Arimae finally gains legal title to its land

Arimae receives its land title during a ceremony in the community. Photo courtesy of El Siglo.

Arimae receives its land title during a ceremony in the community. Photo courtesy of El Siglo.

After a long struggle, our partner community Arimae finally received its land title from the government of Panama. We’ve been working with Arimae since 2007 and currently have 15 hectares of timber plantations on their land.

The biggest benefit to having a land title is that now the community doesn’t have to enter into judicial processes every time it wants to expel squatters from their territory. Defending their territory from squatters has always been difficult because the Pan-American highway cuts through the middle of it, allowing for easy access. The land title covers more than 20,000 acres, more than half of it forested.

One of our founders, Damion Croston, lived in Arimae between 2004-2006 and learned firsthand about its struggles over the decades to secure its land title. Subsequently, our land lease payments helped to support the community financially by covering the costs of many trips by leaders to government offices and legal fees. However, our contribution was minor compared to the time and financial resources the community’s leaders and members invested to secure their title.  

Colleagues at the Rainforest Foundation US who provided support to the community during their struggle posted this blog about the formal ceremony the community held when they received the official title from the government.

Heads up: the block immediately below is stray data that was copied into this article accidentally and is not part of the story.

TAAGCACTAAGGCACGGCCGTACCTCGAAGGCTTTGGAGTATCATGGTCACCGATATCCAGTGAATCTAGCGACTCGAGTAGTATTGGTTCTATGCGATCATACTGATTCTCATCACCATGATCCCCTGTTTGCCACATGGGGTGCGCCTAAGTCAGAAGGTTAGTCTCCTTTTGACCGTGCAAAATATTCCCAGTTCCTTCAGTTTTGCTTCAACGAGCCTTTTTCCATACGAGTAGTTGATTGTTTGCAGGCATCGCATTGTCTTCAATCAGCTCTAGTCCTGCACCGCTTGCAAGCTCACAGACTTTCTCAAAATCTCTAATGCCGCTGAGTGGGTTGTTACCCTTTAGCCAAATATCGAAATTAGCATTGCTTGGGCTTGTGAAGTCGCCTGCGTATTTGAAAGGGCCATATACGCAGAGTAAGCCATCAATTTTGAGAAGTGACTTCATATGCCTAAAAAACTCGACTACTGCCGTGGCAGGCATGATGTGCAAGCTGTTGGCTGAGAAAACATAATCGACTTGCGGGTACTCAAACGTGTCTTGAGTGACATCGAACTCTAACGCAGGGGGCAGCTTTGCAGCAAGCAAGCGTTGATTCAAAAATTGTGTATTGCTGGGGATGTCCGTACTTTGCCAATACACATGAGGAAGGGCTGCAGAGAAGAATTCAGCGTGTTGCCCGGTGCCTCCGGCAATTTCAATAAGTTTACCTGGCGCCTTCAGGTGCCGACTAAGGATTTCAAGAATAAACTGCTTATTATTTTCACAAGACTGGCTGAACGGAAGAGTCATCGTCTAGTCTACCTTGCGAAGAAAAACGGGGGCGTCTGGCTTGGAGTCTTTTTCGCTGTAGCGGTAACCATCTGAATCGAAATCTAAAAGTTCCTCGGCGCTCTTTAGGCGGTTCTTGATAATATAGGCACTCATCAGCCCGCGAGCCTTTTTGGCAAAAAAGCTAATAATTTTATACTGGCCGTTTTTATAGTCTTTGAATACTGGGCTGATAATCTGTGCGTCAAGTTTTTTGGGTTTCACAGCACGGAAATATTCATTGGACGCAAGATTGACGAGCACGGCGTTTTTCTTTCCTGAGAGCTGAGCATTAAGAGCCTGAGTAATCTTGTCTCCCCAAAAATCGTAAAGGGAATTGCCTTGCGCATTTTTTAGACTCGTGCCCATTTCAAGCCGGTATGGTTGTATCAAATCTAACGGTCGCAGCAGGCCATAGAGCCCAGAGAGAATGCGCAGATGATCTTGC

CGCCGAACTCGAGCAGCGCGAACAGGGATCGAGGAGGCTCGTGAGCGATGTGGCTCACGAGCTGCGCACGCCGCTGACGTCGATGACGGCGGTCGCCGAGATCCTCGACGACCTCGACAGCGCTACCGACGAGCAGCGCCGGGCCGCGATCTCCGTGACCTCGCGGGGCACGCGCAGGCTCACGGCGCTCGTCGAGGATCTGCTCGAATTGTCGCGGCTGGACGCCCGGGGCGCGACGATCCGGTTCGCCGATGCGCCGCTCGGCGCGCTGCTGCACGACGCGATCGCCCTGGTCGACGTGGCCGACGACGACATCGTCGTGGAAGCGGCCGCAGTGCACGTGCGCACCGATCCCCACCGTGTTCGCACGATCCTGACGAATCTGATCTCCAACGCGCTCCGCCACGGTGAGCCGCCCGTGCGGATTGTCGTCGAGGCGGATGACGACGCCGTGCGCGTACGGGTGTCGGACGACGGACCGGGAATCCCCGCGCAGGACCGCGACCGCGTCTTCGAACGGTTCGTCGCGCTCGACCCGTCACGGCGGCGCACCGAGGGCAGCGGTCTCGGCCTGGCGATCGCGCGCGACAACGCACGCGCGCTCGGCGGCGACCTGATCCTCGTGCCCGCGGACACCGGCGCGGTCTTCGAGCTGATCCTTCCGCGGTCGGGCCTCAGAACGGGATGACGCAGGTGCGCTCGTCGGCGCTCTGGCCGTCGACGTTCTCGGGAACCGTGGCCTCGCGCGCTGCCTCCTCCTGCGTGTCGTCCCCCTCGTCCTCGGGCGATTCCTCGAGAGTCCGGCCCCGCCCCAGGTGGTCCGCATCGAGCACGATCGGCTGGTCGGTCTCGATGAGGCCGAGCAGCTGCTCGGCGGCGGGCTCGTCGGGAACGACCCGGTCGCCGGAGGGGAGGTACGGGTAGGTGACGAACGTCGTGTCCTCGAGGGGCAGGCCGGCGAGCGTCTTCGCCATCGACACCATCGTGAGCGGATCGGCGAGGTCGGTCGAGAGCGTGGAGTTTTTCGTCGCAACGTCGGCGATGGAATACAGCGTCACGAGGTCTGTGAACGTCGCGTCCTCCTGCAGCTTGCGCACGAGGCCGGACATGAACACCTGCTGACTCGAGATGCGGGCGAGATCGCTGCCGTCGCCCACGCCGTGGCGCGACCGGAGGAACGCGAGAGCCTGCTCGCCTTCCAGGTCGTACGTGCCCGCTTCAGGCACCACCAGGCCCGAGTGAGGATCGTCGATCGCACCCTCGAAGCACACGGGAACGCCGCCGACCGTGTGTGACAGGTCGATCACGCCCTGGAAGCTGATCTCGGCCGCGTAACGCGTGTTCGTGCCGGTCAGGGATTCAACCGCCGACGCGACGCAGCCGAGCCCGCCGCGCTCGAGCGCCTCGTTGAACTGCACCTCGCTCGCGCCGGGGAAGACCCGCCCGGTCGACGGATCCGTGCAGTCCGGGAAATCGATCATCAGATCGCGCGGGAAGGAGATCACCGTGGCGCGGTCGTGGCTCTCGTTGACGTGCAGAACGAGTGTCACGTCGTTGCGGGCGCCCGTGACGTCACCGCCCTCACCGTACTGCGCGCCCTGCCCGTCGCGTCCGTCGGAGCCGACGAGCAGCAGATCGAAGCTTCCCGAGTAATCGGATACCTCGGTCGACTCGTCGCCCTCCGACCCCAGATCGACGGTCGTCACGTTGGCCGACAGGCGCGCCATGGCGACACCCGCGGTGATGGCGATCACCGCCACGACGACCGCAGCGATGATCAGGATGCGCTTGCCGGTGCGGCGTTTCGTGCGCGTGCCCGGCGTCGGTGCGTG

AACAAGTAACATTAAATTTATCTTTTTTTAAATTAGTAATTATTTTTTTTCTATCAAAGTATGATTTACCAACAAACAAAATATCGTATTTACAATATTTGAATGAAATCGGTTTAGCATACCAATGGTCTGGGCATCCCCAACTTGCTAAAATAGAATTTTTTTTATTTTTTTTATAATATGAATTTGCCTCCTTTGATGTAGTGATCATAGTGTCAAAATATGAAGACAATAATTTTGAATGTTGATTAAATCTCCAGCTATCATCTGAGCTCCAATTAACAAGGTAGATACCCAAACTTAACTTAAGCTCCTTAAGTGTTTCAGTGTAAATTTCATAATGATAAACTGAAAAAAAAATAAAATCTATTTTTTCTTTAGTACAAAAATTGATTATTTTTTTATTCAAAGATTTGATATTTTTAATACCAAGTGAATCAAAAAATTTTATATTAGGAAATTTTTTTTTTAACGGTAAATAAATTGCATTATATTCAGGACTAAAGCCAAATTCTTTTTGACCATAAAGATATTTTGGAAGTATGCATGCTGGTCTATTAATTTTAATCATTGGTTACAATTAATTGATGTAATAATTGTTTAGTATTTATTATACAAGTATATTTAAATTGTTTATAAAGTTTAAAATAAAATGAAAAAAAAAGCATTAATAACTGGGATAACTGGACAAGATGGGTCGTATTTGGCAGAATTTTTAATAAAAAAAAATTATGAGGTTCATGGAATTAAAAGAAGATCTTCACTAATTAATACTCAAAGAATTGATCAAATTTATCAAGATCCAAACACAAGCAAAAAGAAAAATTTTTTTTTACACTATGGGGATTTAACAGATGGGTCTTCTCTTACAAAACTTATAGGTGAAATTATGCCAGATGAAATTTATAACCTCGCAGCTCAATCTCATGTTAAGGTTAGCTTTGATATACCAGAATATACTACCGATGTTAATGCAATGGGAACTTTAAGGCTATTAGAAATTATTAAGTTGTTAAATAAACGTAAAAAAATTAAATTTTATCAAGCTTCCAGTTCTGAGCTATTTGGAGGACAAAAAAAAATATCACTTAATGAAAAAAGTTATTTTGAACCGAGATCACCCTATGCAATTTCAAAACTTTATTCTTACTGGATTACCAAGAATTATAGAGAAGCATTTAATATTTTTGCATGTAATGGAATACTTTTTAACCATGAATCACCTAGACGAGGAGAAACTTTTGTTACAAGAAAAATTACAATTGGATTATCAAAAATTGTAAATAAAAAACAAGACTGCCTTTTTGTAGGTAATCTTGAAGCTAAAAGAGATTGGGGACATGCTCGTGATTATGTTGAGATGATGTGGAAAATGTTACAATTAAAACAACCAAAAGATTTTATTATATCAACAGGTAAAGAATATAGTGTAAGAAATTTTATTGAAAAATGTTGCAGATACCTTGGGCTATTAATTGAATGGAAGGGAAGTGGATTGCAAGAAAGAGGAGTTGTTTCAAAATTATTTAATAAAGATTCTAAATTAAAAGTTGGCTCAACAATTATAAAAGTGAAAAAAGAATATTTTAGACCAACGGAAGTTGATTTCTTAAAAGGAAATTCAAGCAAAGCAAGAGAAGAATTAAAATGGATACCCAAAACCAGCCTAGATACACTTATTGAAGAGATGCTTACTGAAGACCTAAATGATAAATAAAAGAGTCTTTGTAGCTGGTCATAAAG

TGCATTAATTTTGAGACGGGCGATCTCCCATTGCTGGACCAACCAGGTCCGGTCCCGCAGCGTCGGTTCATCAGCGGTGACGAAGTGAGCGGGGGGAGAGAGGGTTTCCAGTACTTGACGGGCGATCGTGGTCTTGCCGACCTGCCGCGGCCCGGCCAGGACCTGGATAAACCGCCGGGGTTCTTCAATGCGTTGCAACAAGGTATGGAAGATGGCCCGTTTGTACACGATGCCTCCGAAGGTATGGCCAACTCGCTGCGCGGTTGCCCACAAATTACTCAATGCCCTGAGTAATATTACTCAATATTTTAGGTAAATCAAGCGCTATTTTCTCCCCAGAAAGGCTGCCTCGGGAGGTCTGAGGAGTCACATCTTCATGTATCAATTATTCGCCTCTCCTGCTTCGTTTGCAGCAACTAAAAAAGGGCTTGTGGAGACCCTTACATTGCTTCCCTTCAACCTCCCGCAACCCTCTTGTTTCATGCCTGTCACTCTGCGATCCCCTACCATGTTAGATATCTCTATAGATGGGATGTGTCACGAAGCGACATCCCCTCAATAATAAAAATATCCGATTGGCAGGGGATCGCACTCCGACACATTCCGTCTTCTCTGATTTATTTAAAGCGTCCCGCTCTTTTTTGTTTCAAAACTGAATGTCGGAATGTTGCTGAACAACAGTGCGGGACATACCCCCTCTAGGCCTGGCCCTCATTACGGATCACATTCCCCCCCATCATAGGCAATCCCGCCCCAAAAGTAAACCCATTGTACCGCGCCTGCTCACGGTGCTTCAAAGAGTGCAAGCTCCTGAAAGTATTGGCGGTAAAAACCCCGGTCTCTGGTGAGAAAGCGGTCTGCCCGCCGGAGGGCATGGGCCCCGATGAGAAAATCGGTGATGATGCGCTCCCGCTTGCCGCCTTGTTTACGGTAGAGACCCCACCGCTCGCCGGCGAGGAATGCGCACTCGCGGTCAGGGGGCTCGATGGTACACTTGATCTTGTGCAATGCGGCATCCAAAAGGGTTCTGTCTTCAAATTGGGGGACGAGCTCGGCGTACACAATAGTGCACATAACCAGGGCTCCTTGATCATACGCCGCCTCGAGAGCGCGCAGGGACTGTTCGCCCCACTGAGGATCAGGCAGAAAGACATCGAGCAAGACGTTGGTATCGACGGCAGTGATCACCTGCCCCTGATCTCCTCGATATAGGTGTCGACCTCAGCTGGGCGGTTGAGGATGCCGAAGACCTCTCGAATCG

We congratulate Arimae on their success, and are happy that they can now focus their time and resources on strengthening their community culturally and economically.

Read more about the story (in Spanish) on Panamá’s El Siglo website.

Launching wooden product line - Vote your favorites

Today we kicked off the first stage of a campaign to offer finished wooden products, and we're starting by asking you which are your favorites. We'll move forward with the products that are the most popular.

The "voting" stage is the first phase of a broader campaign,  whose eventual goal is to provide people in the U.S. handcrafted wooden items for the home, made by talented Panamanian woodworkers. By employing Panamanian woodworkers to create the products--instead of shipping the raw lumber to the U.S.--more of the value of these precious woods stays in the Darien.

Most of the wood that leaves the Darien--one of the few remaining biodiversity hotspots in Central America--ends up going straight into Panama City, with minimal processing, and minimal benefit to the local economy. If we can succeed in connecting consumers with woodshops in Panama, then more of the value of these beautiful woods stays in local communities.

The indigenous Emera and Wounaan communities safeguard some of the last remaining stocks of the coveted cocobolo wood (dalbergia retusa). The trees are culturally and economically important for these groups because they provide the wood for their incredible carvings. Unfortunately, cocobolo trees are increasingly poached by opportunistic loggers and settlers, depriving the communities of a valuable resource. If we succeed in stimulating the demand for their carvings, then perhaps the communities will invest more in their traditional artistry and redouble their efforts to protect their cocobolo stocks . 

 

ETFRN Issue 57: Effective forest and farm producer organizations

European Tropical Forest Research Network issue focuses on organizations that work with smallholder farmers and forest-dependent peoples.

The European Tropical Forest Research Network recently released its 57th issue, focusing on effective forest and farm producer organizations. The issue is a compilation of case studies from organizations that represent the collective voices of farmers and forest-dependent peoples, indigenous groups and rural communities.

We wrote a sidebar on page 196 of the report which covers our plantain intercropping efforts over the past two years to increase near-term revenue.